The COVID-19 pandemic forced us to travel (even more) slowly and stay in Bulgaria for longer than we initially planned. The positive side of this standstill is that it allowed us to know Bulgaria better and live in different places.
Apart from Sofia, we have visited Plovdiv, Sozopol, and Burgas, and recently we lived for a while in Bansko.
Note: most people writing about Bansko focus on their experience as part of one of the digital nomad communities around one of the three co-working spaces in Bansko. To be honest, we didn’t like the idea of being tied to a co-working space or community. We prefer meeting local people and getting a real vibe of the life in a place. That’s why this post may be different. If you want to know about the Bansko expat/digital nomad community, this article may not be relevant to you.
So how is Bansko for digital nomads? Well, let’s see… Different people have different metrics when evaluating how good –or bad– a place is.
For context, my partner and I are digital nomads and entrepreneurs. We are in our 40’s, so we are not rich teenagers on sabbatical, posting about the best beaches of Thailand on TikTok or Instagram. We need to work every day and have a medium budget.
As a result, we value living in comfortable, hassle-free apartments located in peaceful and culturally interesting neighborhoods, with access to co-working spaces or good Wi-fi connections, and a low-to-average cost of living.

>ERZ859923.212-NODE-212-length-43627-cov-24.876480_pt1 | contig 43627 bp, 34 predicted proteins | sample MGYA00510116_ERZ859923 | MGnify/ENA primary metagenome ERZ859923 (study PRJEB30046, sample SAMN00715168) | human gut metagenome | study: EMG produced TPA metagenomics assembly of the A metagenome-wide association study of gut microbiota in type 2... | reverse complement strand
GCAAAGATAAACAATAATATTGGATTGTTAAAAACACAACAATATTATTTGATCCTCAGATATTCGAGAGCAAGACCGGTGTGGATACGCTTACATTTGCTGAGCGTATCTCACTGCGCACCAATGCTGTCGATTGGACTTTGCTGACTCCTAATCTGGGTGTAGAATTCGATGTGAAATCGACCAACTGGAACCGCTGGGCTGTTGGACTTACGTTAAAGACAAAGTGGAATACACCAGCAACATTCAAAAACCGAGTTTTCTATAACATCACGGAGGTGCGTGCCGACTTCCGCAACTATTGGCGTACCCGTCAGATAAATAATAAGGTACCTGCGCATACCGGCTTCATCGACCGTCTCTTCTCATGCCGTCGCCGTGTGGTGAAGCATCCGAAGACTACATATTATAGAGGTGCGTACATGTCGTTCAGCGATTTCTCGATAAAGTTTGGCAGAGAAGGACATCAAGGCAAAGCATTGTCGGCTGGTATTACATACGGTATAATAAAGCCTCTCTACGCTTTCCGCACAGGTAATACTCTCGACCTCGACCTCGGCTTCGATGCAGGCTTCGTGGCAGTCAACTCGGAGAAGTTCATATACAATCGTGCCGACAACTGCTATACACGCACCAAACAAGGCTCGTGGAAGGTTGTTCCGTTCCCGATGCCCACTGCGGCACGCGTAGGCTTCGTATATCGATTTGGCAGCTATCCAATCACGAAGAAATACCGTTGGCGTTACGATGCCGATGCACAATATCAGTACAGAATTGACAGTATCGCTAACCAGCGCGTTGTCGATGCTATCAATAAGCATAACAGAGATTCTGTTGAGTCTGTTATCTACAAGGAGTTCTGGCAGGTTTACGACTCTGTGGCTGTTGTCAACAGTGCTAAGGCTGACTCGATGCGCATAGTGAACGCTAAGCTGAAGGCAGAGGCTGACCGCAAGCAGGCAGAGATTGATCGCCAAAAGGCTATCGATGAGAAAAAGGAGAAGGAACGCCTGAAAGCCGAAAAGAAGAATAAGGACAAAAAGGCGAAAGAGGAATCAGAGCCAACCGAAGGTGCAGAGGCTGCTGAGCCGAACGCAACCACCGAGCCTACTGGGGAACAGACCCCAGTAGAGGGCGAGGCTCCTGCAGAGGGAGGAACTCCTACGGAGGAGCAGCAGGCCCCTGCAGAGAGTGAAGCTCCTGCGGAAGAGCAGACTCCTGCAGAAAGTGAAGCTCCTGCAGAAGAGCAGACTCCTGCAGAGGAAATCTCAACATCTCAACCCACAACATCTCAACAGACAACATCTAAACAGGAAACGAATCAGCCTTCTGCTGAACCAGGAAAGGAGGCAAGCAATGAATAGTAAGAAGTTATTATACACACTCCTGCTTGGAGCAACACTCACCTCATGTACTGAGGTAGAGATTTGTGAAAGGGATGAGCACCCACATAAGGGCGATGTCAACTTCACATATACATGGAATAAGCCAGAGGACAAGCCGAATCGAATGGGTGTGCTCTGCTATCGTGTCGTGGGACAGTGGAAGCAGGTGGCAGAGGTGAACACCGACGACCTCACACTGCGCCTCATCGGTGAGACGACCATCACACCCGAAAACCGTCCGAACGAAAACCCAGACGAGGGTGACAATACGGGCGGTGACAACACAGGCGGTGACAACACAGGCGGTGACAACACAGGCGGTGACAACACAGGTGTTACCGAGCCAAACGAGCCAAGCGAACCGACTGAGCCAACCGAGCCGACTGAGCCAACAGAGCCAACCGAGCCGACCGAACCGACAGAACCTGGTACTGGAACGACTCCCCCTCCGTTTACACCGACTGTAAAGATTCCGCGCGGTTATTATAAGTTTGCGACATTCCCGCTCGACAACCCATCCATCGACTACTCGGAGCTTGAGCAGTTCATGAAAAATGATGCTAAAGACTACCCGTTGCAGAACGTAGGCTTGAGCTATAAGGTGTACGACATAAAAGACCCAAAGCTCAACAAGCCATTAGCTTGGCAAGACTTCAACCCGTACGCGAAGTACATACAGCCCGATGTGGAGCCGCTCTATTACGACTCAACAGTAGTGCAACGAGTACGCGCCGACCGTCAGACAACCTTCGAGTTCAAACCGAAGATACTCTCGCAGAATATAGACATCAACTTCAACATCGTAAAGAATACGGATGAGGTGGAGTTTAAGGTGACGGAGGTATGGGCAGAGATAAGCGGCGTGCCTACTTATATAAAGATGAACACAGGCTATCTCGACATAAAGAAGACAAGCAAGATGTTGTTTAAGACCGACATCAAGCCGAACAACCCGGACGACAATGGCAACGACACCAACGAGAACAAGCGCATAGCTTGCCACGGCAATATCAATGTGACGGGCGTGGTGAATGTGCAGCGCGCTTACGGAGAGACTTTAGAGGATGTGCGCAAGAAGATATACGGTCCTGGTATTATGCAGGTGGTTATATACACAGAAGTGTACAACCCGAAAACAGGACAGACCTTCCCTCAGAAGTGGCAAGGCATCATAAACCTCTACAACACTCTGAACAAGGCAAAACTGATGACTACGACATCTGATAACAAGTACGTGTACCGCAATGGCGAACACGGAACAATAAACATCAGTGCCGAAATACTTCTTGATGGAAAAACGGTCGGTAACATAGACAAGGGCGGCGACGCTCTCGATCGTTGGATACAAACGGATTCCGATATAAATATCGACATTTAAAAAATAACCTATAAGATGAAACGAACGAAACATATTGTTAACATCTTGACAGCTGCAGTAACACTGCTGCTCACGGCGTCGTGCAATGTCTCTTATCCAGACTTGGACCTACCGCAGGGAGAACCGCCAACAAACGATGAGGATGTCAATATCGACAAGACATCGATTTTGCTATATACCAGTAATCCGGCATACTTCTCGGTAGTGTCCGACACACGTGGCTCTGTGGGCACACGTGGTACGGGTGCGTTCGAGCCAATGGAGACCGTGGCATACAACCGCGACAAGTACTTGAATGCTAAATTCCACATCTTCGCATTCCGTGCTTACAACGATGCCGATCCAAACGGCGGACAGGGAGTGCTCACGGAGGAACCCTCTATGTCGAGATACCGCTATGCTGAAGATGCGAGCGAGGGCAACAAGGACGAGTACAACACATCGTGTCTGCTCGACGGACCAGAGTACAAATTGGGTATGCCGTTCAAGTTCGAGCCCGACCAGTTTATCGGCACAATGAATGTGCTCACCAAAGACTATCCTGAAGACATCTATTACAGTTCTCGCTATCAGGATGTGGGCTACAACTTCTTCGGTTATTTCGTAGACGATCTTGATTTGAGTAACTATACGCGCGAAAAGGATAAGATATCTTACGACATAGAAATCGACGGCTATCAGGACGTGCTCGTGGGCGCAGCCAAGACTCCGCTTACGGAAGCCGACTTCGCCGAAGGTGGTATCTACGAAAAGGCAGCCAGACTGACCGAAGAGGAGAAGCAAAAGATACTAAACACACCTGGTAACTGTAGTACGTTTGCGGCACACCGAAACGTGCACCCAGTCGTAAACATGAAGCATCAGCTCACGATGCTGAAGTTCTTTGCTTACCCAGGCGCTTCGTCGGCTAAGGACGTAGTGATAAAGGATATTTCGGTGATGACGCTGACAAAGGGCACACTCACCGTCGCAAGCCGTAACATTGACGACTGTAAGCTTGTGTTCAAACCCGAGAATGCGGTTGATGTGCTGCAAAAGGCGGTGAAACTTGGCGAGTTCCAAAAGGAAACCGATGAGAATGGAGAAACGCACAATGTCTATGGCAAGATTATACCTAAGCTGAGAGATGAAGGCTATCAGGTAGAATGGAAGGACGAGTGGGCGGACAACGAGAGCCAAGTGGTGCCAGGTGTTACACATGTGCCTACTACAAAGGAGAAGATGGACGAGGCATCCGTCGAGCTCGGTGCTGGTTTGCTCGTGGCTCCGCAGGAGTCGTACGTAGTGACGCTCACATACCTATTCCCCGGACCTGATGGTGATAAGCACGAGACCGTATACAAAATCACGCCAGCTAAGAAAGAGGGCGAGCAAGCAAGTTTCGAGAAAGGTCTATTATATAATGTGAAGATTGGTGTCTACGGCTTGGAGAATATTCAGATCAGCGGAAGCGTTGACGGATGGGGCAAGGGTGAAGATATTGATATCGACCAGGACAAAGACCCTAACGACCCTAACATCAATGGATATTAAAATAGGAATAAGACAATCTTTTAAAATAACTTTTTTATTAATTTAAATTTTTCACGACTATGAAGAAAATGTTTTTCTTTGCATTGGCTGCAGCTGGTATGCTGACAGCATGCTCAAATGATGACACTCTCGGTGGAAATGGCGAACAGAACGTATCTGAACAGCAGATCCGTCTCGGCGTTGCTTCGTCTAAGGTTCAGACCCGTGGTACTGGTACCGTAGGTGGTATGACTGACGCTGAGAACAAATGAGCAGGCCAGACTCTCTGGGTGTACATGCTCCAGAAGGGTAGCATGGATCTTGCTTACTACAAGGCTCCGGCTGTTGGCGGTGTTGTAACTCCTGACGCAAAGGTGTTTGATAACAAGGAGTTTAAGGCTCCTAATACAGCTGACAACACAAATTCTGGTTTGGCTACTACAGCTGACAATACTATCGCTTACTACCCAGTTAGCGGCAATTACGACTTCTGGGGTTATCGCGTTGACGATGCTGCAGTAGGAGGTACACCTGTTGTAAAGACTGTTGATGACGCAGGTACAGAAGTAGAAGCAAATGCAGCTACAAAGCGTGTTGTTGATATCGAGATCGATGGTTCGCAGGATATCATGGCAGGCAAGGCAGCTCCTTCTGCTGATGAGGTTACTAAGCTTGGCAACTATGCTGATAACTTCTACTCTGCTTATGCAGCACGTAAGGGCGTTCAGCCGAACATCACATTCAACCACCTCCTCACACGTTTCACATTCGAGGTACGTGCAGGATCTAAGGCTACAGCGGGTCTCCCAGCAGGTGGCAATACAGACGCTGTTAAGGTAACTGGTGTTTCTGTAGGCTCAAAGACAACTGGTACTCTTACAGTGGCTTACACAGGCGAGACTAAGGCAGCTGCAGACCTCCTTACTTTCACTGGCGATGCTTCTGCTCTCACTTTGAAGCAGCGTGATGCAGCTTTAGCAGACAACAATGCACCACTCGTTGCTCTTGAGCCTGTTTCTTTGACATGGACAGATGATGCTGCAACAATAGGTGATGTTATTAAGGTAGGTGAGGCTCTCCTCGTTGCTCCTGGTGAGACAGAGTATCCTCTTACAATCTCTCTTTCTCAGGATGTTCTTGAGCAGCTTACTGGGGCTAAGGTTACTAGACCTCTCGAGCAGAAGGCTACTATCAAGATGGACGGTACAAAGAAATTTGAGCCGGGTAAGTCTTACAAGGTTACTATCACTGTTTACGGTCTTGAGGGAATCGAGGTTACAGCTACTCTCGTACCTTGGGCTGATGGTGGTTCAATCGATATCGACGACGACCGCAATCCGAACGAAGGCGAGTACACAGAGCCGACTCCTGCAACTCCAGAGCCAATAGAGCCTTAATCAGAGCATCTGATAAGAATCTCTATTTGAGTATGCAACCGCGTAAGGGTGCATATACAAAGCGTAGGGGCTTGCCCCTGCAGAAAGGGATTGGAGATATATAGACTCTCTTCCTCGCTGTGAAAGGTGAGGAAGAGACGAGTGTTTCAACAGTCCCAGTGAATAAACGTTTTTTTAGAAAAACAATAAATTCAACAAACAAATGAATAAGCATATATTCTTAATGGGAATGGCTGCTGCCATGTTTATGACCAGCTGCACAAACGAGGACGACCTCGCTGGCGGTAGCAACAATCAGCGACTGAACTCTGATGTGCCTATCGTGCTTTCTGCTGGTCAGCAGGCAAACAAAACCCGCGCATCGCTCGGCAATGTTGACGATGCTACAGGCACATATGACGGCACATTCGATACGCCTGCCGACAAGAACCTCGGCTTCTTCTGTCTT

You have more chances of finding us in a local restaurant or café than in Starbucks or McDonalds. We are not really interested in nightlife, but we do enjoy delving into the local culture, wildlife, and gastronomy.
Are we on the same page? Good! Let’s start.
✈️ Why Bansko, Bulgaria?
My husband is an animal lover and advocate. He got in touch with an NGO there that gets dogs out of the streets of Bansko and gives them shelter and food. They had a sponsorship program where you would pay for the vaccines of the dogs, the chip, etc, to get them ready to be adopted overseas.
We thought it was a great idea and our company officially sponsored a dog. We called her Tere (which means “hello” in Estonian).
That’s how we ended up in the city.
Arriving in Bansko
There are two ways of getting to Bansko, but one of them is probably more a romantic proposal than a real travel alternative. I am talking about the train to Bansko. Even though Bansko is just two hours away from Sofia by car, it takes the train around seven hours to get there.
When I asked why, I was told there is a layover in another city, and you have to wait there several hours before getting the second train to Bansko. I’ve been also told (I don’t know if that’s true or not) that the second train goes so slow that young gentlemen jump out of the train to pick up some flowers for their lovers waiting for them in Bansko before getting in again. True or not, we ruled out the idea of going there by train.
There’s no airport in Bansko, so the other alternative is going by bus or car. The bus is indeed pretty cheap, it leaves from the Serdika bus station in Sofia’s old town and gets to Bansko in three hours.
However, with the rampant coronavirus pandemic in Bulgaria and the absolute disregard for safety measures here, we opted for renting a car. It was obviously more expensive, but you can’t put a price tag on your health.
Regardless of how you get to the city, it is so small that you don’t need to get a taxi or anything like that. You are already there.
The city and its surroundings
Bansko is a very small village of around 10,000 souls. There is a teeny old-town around the main square, from which the whole village unfolds. Then, as you would expect from a ski resort, there are plenty of hotels and apartment around, in the typical ski resort fashion.